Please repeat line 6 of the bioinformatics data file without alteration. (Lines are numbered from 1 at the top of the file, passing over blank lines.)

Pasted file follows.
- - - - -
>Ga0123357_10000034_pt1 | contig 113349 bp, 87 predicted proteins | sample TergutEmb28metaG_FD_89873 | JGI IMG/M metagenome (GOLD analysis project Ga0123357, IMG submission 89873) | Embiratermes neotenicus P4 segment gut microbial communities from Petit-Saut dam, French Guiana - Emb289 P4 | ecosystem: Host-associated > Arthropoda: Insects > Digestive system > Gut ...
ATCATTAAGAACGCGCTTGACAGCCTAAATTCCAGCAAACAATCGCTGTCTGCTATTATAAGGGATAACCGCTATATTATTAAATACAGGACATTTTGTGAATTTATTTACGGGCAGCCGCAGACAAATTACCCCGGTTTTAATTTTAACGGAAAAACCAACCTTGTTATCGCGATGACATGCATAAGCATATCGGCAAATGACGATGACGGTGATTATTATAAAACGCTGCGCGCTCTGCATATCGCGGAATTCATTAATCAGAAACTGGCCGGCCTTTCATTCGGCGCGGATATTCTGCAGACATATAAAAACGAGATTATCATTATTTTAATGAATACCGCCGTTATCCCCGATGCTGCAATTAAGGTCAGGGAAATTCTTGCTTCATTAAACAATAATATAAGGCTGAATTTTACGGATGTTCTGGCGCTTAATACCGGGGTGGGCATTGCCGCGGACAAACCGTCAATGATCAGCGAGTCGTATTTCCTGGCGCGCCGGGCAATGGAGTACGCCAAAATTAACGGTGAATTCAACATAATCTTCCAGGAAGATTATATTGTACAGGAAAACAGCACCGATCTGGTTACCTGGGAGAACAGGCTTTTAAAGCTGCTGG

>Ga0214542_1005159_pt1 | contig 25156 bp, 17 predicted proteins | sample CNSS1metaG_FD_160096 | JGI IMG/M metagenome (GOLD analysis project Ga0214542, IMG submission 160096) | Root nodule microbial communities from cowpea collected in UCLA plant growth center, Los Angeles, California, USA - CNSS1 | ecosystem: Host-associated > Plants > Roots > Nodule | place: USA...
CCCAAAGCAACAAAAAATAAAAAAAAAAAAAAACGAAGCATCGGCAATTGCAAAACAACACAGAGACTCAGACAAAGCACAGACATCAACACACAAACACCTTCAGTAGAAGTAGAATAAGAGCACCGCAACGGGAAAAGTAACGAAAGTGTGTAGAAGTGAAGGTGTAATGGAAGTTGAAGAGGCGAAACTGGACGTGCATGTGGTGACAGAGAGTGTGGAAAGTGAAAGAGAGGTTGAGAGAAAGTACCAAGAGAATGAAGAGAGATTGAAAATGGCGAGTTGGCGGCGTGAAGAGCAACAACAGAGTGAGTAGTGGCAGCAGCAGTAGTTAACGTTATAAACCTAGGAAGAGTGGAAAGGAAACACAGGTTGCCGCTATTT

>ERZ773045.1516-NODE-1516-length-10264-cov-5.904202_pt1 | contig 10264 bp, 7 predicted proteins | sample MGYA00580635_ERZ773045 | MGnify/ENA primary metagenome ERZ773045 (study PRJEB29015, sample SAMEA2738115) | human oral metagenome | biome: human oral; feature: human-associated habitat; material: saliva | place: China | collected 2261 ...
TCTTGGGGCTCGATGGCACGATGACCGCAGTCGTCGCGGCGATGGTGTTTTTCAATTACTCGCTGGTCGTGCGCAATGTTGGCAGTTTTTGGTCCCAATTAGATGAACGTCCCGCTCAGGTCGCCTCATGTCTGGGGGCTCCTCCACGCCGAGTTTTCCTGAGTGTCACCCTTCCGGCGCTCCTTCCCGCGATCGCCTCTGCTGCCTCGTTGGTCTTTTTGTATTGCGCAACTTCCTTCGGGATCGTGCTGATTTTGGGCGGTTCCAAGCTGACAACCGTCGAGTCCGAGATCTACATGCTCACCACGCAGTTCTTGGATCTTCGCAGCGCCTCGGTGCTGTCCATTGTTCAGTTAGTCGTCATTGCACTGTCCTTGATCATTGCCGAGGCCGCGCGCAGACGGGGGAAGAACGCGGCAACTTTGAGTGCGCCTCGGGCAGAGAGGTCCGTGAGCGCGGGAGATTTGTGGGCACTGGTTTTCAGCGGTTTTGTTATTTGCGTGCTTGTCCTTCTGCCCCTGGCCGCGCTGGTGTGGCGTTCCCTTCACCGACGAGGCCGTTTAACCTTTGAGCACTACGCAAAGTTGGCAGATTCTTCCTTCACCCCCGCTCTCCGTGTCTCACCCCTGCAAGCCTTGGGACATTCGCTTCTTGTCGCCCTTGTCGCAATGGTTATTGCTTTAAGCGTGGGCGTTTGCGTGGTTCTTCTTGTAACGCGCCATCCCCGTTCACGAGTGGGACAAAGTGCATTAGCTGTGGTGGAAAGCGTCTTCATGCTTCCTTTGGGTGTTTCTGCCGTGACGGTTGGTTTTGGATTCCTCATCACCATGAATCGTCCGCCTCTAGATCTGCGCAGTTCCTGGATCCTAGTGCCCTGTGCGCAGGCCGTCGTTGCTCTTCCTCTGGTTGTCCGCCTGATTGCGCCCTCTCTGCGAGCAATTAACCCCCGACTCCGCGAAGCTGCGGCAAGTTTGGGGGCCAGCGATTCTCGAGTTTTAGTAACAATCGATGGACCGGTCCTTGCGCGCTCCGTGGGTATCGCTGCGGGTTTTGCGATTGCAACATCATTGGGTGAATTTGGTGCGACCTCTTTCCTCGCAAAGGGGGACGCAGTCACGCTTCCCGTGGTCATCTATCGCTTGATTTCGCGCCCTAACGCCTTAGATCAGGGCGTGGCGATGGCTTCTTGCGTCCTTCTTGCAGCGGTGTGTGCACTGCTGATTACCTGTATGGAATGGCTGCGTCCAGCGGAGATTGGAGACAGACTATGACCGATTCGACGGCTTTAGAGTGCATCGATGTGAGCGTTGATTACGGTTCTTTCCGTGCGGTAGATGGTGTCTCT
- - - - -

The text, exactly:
TCTTGGGGCTCGATGGCACGATGACCGCAGTCGTCGCGGCGATGGTGTTTTTCAATTACTCGCTGGTCGTGCGCAATGTTGGCAGTTTTTGGTCCCAATTAGATGAACGTCCCGCTCAGGTCGCCTCATGTCTGGGGGCTCCTCCACGCCGAGTTTTCCTGAGTGTCACCCTTCCGGCGCTCCTTCCCGCGATCGCCTCTGCTGCCTCGTTGGTCTTTTTGTATTGCGCAACTTCCTTCGGGATCGTGCTGATTTTGGGCGGTTCCAAGCTGACAACCGTCGAGTCCGAGATCTACATGCTCACCACGCAGTTCTTGGATCTTCGCAGCGCCTCGGTGCTGTCCATTGTTCAGTTAGTCGTCATTGCACTGTCCTTGATCATTGCCGAGGCCGCGCGCAGACGGGGGAAGAACGCGGCAACTTTGAGTGCGCCTCGGGCAGAGAGGTCCGTGAGCGCGGGAGATTTGTGGGCACTGGTTTTCAGCGGTTTTGTTATTTGCGTGCTTGTCCTTCTGCCCCTGGCCGCGCTGGTGTGGCGTTCCCTTCACCGACGAGGCCGTTTAACCTTTGAGCACTACGCAAAGTTGGCAGATTCTTCCTTCACCCCCGCTCTCCGTGTCTCACCCCTGCAAGCCTTGGGACATTCGCTTCTTGTCGCCCTTGTCGCAATGGTTATTGCTTTAAGCGTGGGCGTTTGCGTGGTTCTTCTTGTAACGCGCCATCCCCGTTCACGAGTGGGACAAAGTGCATTAGCTGTGGTGGAAAGCGTCTTCATGCTTCCTTTGGGTGTTTCTGCCGTGACGGTTGGTTTTGGATTCCTCATCACCATGAATCGTCCGCCTCTAGATCTGCGCAGTTCCTGGATCCTAGTGCCCTGTGCGCAGGCCGTCGTTGCTCTTCCTCTGGTTGTCCGCCTGATTGCGCCCTCTCTGCGAGCAATTAACCCCCGACTCCGCGAAGCTGCGGCAAGTTTGGGGGCCAGCGATTCTCGAGTTTTAGTAACAATCGATGGACCGGTCCTTGCGCGCTCCGTGGGTATCGCTGCGGGTTTTGCGATTGCAACATCATTGGGTGAATTTGGTGCGACCTCTTTCCTCGCAAAGGGGGACGCAGTCACGCTTCCCGTGGTCATCTATCGCTTGATTTCGCGCCCTAACGCCTTAGATCAGGGCGTGGCGATGGCTTCTTGCGTCCTTCTTGCAGCGGTGTGTGCACTGCTGATTACCTGTATGGAATGGCTGCGTCCAGCGGAGATTGGAGACAGACTATGACCGATTCGACGGCTTTAGAGTGCATCGATGTGAGCGTTGATTACGGTTCTTTCCGTGCGGTAGATGGTGTCTCT